Insights from Visit to Shan State: Harnessing Myanmar’s Potential for Growth

Youth leader, Khun Khit San facilitating discussion between Pa-O community leaders from Mauk Wark Village, Hopong Township with APC Chairman and CEO on the difference in economic development landscape of Singapore and Myanmar (Image and caption credit: Sharon Low)

by Aleithia Low, with inputs from Sharon Low

APC Chairman, Mr. Stanley Tan, and CEO, Mr. Laurence Lien, travelled to Myanmar from 3-7 April. They travelled to Yangon and Taunggyi District in Southern Shan, where they met with a broad range of actors from across the social and political spectrum. The objective of the research trip was to scope the ground and lay the groundwork for the ASEAN Community Impact Fund, which will be launched in 2018. The Fund will leverage the potential of collaborative philanthropy to accelerate social progress and transformation in Southeast Asia. Myanmar is one of the countries we have been exploring: we aim to assess the landscape and gain a deeper understanding of the socio-political issues that affect the region, as well as to understand how change can be enacted in collaboration with the local rural and ethnic leaderships.

The team flew from Yangon to Shan South, which borders China to the north, Laos to the east, and Thailand to the south. The state is largely reliant on two main economic pillars: tourism and agriculture. Each year, approximately 100,000 international travellers flock to the shores and waters of Inle Lake, the country’s second-most popular destination. Besides being Myanmar’s main producer of tea, Shan is also known for producing tomatoes and thanaka, whose bark is ground into a yellow-white paste that one sees commonly smeared on the faces of women and girls.

However, the economic development of the state is severely impeded by various issues. The economy continues to be premised on the exploitation of natural resources and unskilled labour. Many engage in the subsistence farming of low-yield, low-value crops, and merely aim to get by. We spoke to several foreign and local enterprises, who cited poor education and training as a critical obstacle to economic development.

With some 70,000 people living around and within the 116 sq km Lake and a wider total population of 200,000 people depending on it, a meaningful restoration of the Inle Lake will not only serve these people but also the wider Southern Shan State (Image and caption credit: Sharon)

A lack of regulation has also threatened the prosperity of Inle Lake, a source of tourist business and income for the locals. It is now called a “dying lake” by many, in the face of the myriad of problems that afflict it, from pollution and over-usage of water to over-fishing and the eutrophication of water hyacinths.

Another major cause of concern is the prevalence of drug addiction among the youth. We visited communities where as many as 70-80% of the youth are addicted to drugs such as ya ba, a mix of methamphetamine and caffeine. The rate of addiction is especially high in ethnic minority regions where there is armed conflict. Armies control the lucrative cross-border poppy and opium trade into China and Thailand, and make use of the local youth who are paid with drugs in return for their services.

The consensus reached in conversation with various actors on the ground, such as Winrock International, BRAC Myanmar, ActionAid Myanmar and Inle Princess Resort, is that APC and the Fund’s involvement in Myanmar should be process- and results-oriented, and implemented in close consultation and engagement with local stakeholders. While the problems and needs in Shan State are very real, we should focus on the communities’ assets and aim to build capacity and expand social capital, particularly among the youth.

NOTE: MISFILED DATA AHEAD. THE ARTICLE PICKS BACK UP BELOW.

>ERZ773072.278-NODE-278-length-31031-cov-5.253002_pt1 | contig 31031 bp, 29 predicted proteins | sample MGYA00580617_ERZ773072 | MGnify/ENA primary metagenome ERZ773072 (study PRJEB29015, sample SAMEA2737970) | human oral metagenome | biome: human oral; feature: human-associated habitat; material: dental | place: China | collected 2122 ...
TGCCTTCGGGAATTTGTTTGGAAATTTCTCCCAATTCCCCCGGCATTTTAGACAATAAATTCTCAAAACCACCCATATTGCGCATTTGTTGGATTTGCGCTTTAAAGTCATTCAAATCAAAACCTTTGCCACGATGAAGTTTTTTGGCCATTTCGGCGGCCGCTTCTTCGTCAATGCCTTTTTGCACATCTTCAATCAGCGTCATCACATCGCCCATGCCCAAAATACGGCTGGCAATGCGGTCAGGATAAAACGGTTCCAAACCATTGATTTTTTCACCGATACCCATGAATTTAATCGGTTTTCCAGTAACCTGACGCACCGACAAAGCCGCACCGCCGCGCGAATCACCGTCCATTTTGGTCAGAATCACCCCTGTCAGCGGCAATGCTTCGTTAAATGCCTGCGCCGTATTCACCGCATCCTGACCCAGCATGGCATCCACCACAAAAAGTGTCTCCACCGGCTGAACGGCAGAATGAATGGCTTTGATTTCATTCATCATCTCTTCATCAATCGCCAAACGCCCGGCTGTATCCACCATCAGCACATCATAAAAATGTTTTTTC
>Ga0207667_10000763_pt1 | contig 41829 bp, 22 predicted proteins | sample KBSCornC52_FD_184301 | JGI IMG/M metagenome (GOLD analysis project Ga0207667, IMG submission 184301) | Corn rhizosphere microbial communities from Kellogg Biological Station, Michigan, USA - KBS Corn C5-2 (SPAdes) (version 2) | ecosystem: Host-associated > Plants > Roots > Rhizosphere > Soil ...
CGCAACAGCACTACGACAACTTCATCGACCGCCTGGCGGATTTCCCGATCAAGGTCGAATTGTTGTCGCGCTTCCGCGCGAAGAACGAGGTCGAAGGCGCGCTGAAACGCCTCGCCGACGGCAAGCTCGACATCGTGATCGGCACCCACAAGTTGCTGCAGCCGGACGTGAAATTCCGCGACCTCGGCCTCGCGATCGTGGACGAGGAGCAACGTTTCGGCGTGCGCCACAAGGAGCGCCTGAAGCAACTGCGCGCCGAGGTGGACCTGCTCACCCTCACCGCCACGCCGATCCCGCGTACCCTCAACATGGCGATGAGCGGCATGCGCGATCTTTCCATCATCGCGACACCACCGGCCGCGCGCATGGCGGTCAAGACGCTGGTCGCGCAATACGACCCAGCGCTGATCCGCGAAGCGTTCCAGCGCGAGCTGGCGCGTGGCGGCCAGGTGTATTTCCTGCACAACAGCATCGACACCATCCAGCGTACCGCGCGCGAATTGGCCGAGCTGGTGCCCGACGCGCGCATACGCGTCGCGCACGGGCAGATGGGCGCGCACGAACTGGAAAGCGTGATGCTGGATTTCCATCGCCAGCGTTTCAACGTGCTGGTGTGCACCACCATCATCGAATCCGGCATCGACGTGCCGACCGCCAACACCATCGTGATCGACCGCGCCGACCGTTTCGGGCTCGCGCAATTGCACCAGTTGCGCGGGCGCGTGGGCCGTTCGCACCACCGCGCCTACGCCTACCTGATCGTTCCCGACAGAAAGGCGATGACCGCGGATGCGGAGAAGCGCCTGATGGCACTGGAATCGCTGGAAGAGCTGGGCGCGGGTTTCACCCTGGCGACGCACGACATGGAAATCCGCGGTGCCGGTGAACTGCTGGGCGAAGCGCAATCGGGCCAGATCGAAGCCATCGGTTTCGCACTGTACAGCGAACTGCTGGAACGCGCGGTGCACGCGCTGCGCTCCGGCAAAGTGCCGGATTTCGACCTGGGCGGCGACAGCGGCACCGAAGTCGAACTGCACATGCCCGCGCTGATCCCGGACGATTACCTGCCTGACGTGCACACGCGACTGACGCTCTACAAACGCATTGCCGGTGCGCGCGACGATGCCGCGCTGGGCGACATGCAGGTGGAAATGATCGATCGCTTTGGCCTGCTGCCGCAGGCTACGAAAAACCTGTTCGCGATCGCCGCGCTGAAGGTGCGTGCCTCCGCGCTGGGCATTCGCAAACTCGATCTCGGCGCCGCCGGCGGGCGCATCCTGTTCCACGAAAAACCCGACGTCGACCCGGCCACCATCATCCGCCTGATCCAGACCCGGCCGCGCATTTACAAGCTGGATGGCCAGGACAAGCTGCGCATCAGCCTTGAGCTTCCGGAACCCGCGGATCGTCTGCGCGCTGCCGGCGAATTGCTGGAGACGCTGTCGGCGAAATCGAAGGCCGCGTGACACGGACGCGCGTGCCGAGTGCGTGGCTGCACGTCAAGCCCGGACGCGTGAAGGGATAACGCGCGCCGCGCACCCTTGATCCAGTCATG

While in Shan, we met with youth from various ethnic groups and organisations, such as the Taunggyi Youth Centre, Pa-O Women’s Union, Pa-o Youth Organisation, to hear about their aspirations and gain a better understanding of their capabilities. The energy and aspiration of the younger generation is clearly evident, who were taken with the ideals of democracy and human rights purported by Western INGOs, and wear the label of “activist” and campaign proudly. However, it appears that many are lacking in vision as to what they are fighting for, and the “better life” they hope to effect. We believe that we can harness this energy, teach leadership skills, and aid the youth in taking ownership of projects they want to pursue.

Most of the graduates from Yezin Agricultural University, the country’s sole institution of higher learning in agriculture, go on to work for big chemical companies as they pay well. But these companies sell chemical fertilisers and pesticides that further poison the already-polluted land and waters, thus destroying the country’s chance at a future. As such, there is a need for more local enterprises that work closely with farmers for sustainable outcomes, and to further research and work on education in agriculture.

One success story we encountered is Winrock International’s coffee project. They worked with 23 smallholder farming communities to transform them into world-class specialty coffee producers within two years. The local farmers had previously never seen coffee as a valuable cash crop, and were not aware of its global value and its potential to be a significant income generator. They had thus been selling coffee at very low prices. With Winrock’s training, they now grow coffee in a way that increases its quality and grade. Furthermore, bringing smallholders together has also increased their bargaining power.

As we work to refine the focus of the ASEAN Community Impact Fund and continue to engage with local enterprises and stakeholders in Myanmar, we hope to seek out more opportunities where the Fund can enable local communities to fully capitalise on their existing strengths and capabilities.